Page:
TexasBarToday_TopTen_Badge_SmallThe Department of Justice (“DOJ”) has evolved its stance on transgender employment discrimination claims just in time for the holidays. In a Memo composed by Attorney General Eric Holder and released this past Thursday, the DOJ clarified the bounds of Title VII’s prohibition of sex discrimination, stating that it “encompasses discrimination based on gender identity, including transgender status.” This replaces the DOJ’s previous position that Title VII’s sex discrimination prohibition did not cover discrimination based on transgender status or gender identity per se.

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November 2014 Recent Jury Verdicts and Settlements

Our summary of recent jury verdicts and settlements for November 2014.

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November 2014 EEOC Verdicts and Settlements

Our summary of recent EEOC verdicts and settlements for November 2014.

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Mandatory Arbitration Agreements in Employment Applications May Not Keep You Out Of Court!

According to a press release in August 2014, the EEOC filed suit in the Southern District of Florida against Doherty Enterprises, Inc., a regional owner of more than 140 franchise restaurants, including Applebees and Panera Bread restaurants, alleging that requiring prospective employees to sign mandatory arbitration agreements as a condition of employment violates federal law.

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Bass Pro Shops Appeals Order Permitting EEOC To Litigate For Anonymous Class Members

The Southern District of Texas certified a recent decision in a class action and pattern or practice case between the Equal Employment Opportunity Commission and Bass Pro Outdoor World, LLC (known as “Bass Pro Shops”) for interlocutory appeal.  After denying Bass Pro Shops’ motion for summary judgment, the district court permitted the EEOC to prosecute its potential individual and class action claims under Section 706 of Title VII against Bass Pro Shops under the Franks/Teamsters standard.  In light of this decision, the district court granted Bass Pro Shops’ request for interlocutory appeal.

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Latest Trendy Leave Requirement Forced On Employers Is Domestic Violence Leave

In August, 2014, Massachusetts Governor Deval Patrick signed new legislation entitled “An Act relative to domestic violence.” The new law was effective immediately and required that employers with 50 or more employees provide up to 15 days of unpaid leave in a 12-month period for addressing issues related to domestic violence or abusive behavior.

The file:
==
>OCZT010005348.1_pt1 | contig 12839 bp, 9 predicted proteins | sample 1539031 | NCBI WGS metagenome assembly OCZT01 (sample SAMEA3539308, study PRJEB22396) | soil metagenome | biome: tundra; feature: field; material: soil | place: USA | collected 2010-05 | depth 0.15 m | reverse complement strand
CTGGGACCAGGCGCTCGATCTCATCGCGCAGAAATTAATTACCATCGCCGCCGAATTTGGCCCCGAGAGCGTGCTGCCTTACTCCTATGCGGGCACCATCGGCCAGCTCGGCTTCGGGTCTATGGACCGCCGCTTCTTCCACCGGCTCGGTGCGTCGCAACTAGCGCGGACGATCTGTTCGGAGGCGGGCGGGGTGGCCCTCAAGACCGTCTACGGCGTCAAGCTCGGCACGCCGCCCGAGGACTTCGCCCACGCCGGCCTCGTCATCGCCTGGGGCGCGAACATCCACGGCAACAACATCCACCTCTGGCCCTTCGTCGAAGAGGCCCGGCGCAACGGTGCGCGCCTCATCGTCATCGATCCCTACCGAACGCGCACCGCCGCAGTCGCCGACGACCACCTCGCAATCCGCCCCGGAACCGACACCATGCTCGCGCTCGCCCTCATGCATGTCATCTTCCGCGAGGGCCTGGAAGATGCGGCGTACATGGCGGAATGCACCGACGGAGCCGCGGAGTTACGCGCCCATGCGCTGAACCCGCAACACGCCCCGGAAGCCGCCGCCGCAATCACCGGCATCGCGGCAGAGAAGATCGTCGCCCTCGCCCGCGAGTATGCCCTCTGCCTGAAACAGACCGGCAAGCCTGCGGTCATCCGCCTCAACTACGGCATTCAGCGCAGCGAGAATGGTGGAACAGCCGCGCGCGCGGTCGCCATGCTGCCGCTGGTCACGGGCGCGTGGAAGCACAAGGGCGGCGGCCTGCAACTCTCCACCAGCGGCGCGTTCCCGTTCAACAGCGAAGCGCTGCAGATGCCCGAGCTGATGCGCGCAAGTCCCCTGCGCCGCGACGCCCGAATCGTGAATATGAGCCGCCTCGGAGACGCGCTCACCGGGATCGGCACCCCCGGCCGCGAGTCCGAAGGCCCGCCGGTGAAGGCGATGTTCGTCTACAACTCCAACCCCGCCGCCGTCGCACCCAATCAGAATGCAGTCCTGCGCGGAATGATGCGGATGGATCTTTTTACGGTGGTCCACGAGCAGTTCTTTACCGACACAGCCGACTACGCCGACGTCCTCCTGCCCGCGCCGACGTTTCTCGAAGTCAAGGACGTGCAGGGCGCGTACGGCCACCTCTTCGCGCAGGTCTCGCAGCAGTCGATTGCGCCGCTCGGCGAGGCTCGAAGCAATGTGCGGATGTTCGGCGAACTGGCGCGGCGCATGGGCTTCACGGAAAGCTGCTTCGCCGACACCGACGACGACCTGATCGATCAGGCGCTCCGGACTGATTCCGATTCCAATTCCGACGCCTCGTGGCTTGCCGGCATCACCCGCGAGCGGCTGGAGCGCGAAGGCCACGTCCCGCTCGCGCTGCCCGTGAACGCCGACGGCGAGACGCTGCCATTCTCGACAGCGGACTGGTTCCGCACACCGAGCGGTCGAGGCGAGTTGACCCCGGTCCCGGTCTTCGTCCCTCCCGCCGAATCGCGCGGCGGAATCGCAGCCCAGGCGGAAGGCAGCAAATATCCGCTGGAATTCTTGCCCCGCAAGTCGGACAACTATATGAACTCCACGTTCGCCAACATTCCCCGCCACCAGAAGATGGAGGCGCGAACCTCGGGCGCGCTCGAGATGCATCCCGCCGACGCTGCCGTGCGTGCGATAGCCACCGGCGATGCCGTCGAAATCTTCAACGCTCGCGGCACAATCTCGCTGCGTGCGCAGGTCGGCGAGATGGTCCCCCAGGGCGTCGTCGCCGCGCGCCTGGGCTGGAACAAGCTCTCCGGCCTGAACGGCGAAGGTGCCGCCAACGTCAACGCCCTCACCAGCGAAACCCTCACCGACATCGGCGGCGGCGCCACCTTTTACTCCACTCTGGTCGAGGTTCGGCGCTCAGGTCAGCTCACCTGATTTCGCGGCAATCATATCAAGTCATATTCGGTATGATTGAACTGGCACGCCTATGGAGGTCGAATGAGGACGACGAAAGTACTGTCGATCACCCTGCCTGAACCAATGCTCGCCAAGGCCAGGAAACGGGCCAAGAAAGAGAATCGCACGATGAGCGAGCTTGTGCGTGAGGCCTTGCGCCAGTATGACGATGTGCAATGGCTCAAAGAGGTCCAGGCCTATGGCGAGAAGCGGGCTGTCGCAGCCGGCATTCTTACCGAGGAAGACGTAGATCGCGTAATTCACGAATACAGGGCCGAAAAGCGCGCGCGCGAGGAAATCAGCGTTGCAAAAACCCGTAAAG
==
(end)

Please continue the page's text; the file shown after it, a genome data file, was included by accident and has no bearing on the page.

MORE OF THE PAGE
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City of Oakland Increases Minimum Wage and Requires Paid Sick Days

On November 4, 2014, voters approved Measure FF, which sought to raise the minimum wage in the city of Oakland to $12.25 and require employers to offer at least five days of paid sick leave to all employees; employers with larger businesses are required to provide nine days of paid sick leave.  The new law will go into effect on March 2, 2015.

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Class Action Highlights FCRA Compliance Issues

The Eastern District of Virginia recently certified two related classes in a case involving alleged violations of the Fair Credit Reporting Act (“FCRA”).  The claims were raised by former applicants alleging that the defendant company violated both the notice and authorization provisions of the FCRA and failed to provide copies of the applicants’ background reports and summaries of their rights prior to rejecting their applications.

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Anti-Discrimination And Harassment Protections Extended to Unpaid Interns and Volunteers

On September 9, 2014, Governor Jerry Brown signed Assembly Bill (“AB”) 1443, which amended the California Fair Employment and Housing Act (“FEHA”) to extend its anti-discrimination and harassment protections to unpaid interns and volunteers.